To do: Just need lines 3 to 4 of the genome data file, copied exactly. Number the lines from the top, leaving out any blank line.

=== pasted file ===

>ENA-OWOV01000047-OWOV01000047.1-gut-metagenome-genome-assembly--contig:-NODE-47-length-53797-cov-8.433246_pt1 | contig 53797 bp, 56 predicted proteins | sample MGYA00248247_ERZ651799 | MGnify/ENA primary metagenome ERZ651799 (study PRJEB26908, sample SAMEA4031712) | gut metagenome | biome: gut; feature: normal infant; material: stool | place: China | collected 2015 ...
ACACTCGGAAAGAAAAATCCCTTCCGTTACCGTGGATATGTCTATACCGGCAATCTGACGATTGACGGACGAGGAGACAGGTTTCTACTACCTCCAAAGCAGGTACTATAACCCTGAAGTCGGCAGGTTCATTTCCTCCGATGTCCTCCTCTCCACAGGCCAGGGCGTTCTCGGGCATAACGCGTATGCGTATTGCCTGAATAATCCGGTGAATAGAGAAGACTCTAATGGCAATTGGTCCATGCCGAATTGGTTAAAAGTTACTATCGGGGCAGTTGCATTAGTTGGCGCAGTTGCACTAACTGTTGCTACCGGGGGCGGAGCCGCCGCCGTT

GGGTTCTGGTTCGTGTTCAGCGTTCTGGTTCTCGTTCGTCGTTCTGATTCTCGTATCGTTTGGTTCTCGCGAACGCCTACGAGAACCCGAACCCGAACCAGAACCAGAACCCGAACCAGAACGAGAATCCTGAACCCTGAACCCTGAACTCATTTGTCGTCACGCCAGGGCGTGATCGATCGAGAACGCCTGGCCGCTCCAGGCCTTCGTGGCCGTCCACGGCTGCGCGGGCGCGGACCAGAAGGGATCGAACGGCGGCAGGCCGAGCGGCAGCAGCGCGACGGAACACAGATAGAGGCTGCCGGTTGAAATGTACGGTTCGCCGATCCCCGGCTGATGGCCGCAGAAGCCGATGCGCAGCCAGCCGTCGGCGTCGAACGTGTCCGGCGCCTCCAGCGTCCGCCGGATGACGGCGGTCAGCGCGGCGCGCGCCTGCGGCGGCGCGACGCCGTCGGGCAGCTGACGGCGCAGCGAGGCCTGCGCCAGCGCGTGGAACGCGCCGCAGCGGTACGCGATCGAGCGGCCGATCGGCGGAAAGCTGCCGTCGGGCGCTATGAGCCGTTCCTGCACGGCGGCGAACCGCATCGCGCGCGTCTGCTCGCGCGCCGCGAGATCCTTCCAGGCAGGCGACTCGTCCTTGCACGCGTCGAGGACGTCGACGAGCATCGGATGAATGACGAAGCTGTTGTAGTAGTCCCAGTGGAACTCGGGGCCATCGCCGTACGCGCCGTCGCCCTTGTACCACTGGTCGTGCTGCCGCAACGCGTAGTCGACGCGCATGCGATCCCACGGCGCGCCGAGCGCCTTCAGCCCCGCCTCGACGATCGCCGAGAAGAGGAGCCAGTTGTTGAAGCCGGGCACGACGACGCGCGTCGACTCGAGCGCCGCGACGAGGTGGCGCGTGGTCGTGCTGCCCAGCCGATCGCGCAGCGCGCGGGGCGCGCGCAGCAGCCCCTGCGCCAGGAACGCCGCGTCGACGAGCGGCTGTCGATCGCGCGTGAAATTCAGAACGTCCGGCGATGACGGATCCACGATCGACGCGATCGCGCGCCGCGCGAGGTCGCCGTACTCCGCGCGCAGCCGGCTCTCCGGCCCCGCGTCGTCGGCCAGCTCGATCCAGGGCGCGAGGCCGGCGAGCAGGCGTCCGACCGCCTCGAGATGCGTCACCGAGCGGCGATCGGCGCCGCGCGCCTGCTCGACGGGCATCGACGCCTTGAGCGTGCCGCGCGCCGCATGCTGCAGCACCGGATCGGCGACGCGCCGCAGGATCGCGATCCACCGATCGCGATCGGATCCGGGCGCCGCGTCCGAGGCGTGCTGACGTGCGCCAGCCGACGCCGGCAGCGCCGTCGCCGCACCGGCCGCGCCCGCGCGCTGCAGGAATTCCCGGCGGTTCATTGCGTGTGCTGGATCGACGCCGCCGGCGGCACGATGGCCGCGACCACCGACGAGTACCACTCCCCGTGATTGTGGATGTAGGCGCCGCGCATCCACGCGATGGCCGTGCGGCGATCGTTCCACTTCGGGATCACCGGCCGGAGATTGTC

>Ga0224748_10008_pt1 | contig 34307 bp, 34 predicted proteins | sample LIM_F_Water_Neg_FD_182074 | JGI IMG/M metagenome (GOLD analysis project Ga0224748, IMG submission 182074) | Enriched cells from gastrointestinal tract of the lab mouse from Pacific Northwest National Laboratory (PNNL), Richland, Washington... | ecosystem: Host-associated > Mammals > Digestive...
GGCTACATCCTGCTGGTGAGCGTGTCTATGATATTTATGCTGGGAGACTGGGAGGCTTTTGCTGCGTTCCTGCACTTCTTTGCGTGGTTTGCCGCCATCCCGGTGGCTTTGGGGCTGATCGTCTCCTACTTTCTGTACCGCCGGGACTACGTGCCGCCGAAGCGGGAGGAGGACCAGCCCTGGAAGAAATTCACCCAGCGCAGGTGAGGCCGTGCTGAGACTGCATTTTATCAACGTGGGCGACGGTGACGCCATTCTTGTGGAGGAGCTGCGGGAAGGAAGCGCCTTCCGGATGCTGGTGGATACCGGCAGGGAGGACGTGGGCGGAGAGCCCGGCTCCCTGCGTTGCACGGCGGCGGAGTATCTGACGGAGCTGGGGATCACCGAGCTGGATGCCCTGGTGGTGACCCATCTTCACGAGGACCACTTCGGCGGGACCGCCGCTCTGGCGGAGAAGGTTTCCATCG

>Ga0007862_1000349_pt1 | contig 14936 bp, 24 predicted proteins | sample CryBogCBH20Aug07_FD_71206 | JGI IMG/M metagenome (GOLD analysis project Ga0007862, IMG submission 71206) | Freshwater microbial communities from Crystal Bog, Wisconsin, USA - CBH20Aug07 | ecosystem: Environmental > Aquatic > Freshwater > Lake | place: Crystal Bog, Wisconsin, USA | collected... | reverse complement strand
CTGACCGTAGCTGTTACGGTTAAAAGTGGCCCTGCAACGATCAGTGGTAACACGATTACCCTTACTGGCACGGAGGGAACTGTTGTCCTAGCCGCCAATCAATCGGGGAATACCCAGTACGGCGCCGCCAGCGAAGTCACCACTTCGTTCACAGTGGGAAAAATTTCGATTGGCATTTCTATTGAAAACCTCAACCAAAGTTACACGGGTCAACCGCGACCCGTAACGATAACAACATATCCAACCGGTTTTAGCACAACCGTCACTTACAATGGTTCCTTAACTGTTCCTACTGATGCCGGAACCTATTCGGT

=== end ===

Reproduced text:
GGGTTCTGGTTCGTGTTCAGCGTTCTGGTTCTCGTTCGTCGTTCTGATTCTCGTATCGTTTGGTTCTCGCGAACGCCTACGAGAACCCGAACCCGAACCAGAACCAGAACCCGAACCAGAACGAGAATCCTGAACCCTGAACCCTGAACTCATTTGTCGTCACGCCAGGGCGTGATCGATCGAGAACGCCTGGCCGCTCCAGGCCTTCGTGGCCGTCCACGGCTGCGCGGGCGCGGACCAGAAGGGATCGAACGGCGGCAGGCCGAGCGGCAGCAGCGCGACGGAACACAGATAGAGGCTGCCGGTTGAAATGTACGGTTCGCCGATCCCCGGCTGATGGCCGCAGAAGCCGATGCGCAGCCAGCCGTCGGCGTCGAACGTGTCCGGCGCCTCCAGCGTCCGCCGGATGACGGCGGTCAGCGCGGCGCGCGCCTGCGGCGGCGCGACGCCGTCGGGCAGCTGACGGCGCAGCGAGGCCTGCGCCAGCGCGTGGAACGCGCCGCAGCGGTACGCGATCGAGCGGCCGATCGGCGGAAAGCTGCCGTCGGGCGCTATGAGCCGTTCCTGCACGGCGGCGAACCGCATCGCGCGCGTCTGCTCGCGCGCCGCGAGATCCTTCCAGGCAGGCGACTCGTCCTTGCACGCGTCGAGGACGTCGACGAGCATCGGATGAATGACGAAGCTGTTGTAGTAGTCCCAGTGGAACTCGGGGCCATCGCCGTACGCGCCGTCGCCCTTGTACCACTGGTCGTGCTGCCGCAACGCGTAGTCGACGCGCATGCGATCCCACGGCGCGCCGAGCGCCTTCAGCCCCGCCTCGACGATCGCCGAGAAGAGGAGCCAGTTGTTGAAGCCGGGCACGACGACGCGCGTCGACTCGAGCGCCGCGACGAGGTGGCGCGTGGTCGTGCTGCCCAGCCGATCGCGCAGCGCGCGGGGCGCGCGCAGCAGCCCCTGCGCCAGGAACGCCGCGTCGACGAGCGGCTGTCGATCGCGCGTGAAATTCAGAACGTCCGGCGATGACGGATCCACGATCGACGCGATCGCGCGCCGCGCGAGGTCGCCGTACTCCGCGCGCAGCCGGCTCTCCGGCCCCGCGTCGTCGGCCAGCTCGATCCAGGGCGCGAGGCCGGCGAGCAGGCGTCCGACCGCCTCGAGATGCGTCACCGAGCGGCGATCGGCGCCGCGCGCCTGCTCGACGGGCATCGACGCCTTGAGCGTGCCGCGCGCCGCATGCTGCAGCACCGGATCGGCGACGCGCCGCAGGATCGCGATCCACCGATCGCGATCGGATCCGGGCGCCGCGTCCGAGGCGTGCTGACGTGCGCCAGCCGACGCCGGCAGCGCCGTCGCCGCACCGGCCGCGCCCGCGCGCTGCAGGAATTCCCGGCGGTTCATTGCGTGTGCTGGATCGACGCCGCCGGCGGCACGATGGCCGCGACCACCGACGAGTACCACTCCCCGTGATTGTGGATGTAGGCGCCGCGCATCCACGCGATGGCCGTGCGGCGATCGTTCCACTTCGGGATCACCGGCCGGAGATTGTC

>Ga0224748_10008_pt1 | contig 34307 bp, 34 predicted proteins | sample LIM_F_Water_Neg_FD_182074 | JGI IMG/M metagenome (GOLD analysis project Ga0224748, IMG submission 182074) | Enriched cells from gastrointestinal tract of the lab mouse from Pacific Northwest National Laboratory (PNNL), Richland, Washington... | ecosystem: Host-associated > Mammals > Digestive...